Rotem Amfert has decided to rehabilitate the landscape during actual phosphate mining, under the watchful eye of the Israel Nature and Parks Authority; to be sure, the company is also being forced by regulation.
By Zafrir Rinat | Mar.27, 2013

The large area known as Hatzeva B is located close to a phosphate factory in the primordial landscape of the central Negev’s Tzin Valley. Until a year ago, phosphate mining had left gashes up to dozens of meters deep here. Now, though, landscape rehabilitation work has returned to site to its original look.

Recent rehabilitation has done much to ameliorate the scarring and desolation left behind in various parts of the country by mining, infrastructure installation and road-building. The restoration work itself creates its own set of dilemmas: How should the land be restored? And what does restoration mean after the landscape has been changed to such a great extent?

In the case of the Tzin Valley phosphate mines, operated by Rotem Amfert Negev, some 30,000 dunams (7,500 acres) were mined over the last four decades. According to the company, various bureaucratic tie-ups – for which the state is also responsible – have meant delays in full rehabilitation of the landscape, and some areas have not been restored at all.

However, in recent years Rotem Amfert has decided to rehabilitate the landscape during the actual mining, under the watchful eye of the Israel Nature and Parks Authority. Hatzeva B is one of its first sites.

“When we mine, we pile up heaps of earth on which natural vegetation has developed,” says Rotem Amfert’s Uri Yasur. “When part of the mine has been fully exploited, we restore the landscape, mainly to preserve flood beds to allow the vegetation to come back and prevent soil erosion.”

Rehabilitation is based largely on the experience at Ramon Crater, where thousands of dunams have been restored with the involvement of nature protection authorities from the planning stage onward. An authority ranger oversees the work and is authorized to call a halt if it does not conform to agreed-on plans.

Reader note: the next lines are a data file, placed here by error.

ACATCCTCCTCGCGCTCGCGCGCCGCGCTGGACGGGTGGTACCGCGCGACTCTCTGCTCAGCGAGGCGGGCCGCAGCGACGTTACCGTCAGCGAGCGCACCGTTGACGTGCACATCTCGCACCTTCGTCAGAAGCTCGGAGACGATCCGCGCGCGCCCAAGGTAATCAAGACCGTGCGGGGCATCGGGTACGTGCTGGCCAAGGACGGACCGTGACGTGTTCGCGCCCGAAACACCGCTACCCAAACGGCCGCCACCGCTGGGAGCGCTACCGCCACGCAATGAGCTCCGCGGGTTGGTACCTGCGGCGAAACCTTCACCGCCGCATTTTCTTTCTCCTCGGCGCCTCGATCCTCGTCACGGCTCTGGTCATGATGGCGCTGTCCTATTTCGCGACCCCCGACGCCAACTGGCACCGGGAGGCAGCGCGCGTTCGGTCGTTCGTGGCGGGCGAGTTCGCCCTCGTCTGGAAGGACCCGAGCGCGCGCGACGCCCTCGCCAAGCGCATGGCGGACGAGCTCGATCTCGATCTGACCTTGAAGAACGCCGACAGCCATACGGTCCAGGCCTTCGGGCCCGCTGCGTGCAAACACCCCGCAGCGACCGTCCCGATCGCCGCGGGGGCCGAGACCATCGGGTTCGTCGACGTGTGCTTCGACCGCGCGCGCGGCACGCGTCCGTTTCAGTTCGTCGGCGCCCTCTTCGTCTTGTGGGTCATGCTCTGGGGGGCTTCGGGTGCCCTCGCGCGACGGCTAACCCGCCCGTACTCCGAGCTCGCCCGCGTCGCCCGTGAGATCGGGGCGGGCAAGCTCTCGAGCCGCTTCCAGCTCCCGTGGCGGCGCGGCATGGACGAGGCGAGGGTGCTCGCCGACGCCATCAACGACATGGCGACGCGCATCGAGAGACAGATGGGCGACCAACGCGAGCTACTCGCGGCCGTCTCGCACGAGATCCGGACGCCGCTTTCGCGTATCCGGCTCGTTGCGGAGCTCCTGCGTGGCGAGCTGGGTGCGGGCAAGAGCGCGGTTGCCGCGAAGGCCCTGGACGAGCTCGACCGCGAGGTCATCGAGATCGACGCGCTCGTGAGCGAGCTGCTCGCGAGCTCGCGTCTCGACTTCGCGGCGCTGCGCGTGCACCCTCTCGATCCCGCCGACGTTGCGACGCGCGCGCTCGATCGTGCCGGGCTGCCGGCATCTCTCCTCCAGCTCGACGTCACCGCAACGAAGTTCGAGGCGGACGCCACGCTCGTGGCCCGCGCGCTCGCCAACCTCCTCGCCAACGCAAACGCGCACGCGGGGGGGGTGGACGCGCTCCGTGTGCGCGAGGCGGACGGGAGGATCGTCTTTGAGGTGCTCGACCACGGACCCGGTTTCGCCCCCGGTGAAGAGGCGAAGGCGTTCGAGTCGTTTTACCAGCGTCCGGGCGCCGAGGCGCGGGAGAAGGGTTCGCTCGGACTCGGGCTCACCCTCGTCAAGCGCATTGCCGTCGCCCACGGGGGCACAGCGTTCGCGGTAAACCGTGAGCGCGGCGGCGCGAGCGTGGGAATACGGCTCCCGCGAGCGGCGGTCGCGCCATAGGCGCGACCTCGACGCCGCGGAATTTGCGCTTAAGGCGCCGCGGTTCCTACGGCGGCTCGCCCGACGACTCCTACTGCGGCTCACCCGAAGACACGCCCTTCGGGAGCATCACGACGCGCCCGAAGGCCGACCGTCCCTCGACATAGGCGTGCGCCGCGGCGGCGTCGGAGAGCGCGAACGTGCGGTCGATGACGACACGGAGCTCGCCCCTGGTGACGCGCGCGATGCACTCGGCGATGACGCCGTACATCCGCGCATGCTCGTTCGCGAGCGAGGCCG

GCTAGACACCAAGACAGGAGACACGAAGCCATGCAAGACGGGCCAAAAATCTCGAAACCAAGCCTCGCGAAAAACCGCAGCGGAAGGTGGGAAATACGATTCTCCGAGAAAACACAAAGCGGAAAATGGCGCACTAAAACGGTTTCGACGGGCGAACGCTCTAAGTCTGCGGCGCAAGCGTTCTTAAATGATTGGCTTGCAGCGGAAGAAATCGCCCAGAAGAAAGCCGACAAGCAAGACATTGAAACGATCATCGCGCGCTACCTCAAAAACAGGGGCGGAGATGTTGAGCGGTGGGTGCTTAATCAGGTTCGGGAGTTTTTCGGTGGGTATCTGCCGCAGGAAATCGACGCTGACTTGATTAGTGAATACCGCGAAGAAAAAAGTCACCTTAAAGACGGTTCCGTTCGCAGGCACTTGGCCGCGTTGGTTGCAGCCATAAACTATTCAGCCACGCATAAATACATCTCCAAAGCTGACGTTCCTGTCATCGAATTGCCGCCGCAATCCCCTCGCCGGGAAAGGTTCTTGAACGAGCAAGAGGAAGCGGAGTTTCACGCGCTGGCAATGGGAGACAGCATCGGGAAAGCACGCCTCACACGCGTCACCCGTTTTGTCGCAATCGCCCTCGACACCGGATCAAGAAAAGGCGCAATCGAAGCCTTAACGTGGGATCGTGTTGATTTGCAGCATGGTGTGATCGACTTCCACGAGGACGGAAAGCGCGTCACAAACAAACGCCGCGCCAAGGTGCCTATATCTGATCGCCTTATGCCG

Rotem Amfert is not doing the rehabilitation purely out of a commitment to nature. It does so because it is a condition to receive new mining permits. Yasur concedes that it’s in the firm’s economic interest to carry out the rehabilitation. Doing so while mining is underway is also a money saver.

It also wants to prove to the planning authority and the public that the company is acting responsibly toward the environment, so it will be allowed to continue mining.

In the case of Hatzeva B, its rehabilitation will not mean much for the public at present because the army is using it as a firing zone and it is therefore off-limits to visitors. However, Rotem Amfert decided to leave one of the mining pits open because it shows the amazing geological layering for which the region is famous.

Meanwhile, in Modiin

Meanwhile, far from the Negev in the central city of Modi’in, Israel Railways was facing a different challenge during landscape rehabilitation. It is now six years since infrastructure work started on the first part of the fast rail track from Tel Aviv to Jerusalem. And though the area in question is only about 300 dunams (75 acres), it covers a strip seven kilometers long.

This case is not specifically about landscape rehabilitation, but rather efforts to encourage the regrowth of the amazing variety of natural vegetation in the area.

The strip has become a field laboratory for the restoration of natural flora, with Israel Railways being assisted by ecologists and agronomists, under the supervision of architect Aliza Kutner.

“Even before the work was carried out, a plant survey was done to learn what the characteristic species of the area were,” Kutner says. Rehabilitation includes various phases of follow-up and study, she says, part of which involved identifying invasive species that had taken over the area and had to be removed.

After a number of rounds of seeding and planting, including hundreds of bulbs of cyclamens, asphodels and lilies, over the past few weeks the area looks like a typical flourishing spring scene in the region. “Today we find more than 300 species of wild plants here,” says ecologist Ron Frumkin, who is working on the project.

“The infrastructure had to be built, but now it can be said that, thanks to the restoration of the natural vegetation, it can be used as a kind of ecological corridor for plants and animals,” he says, his words underscored by a number of golden jackals not far from where he was speaking.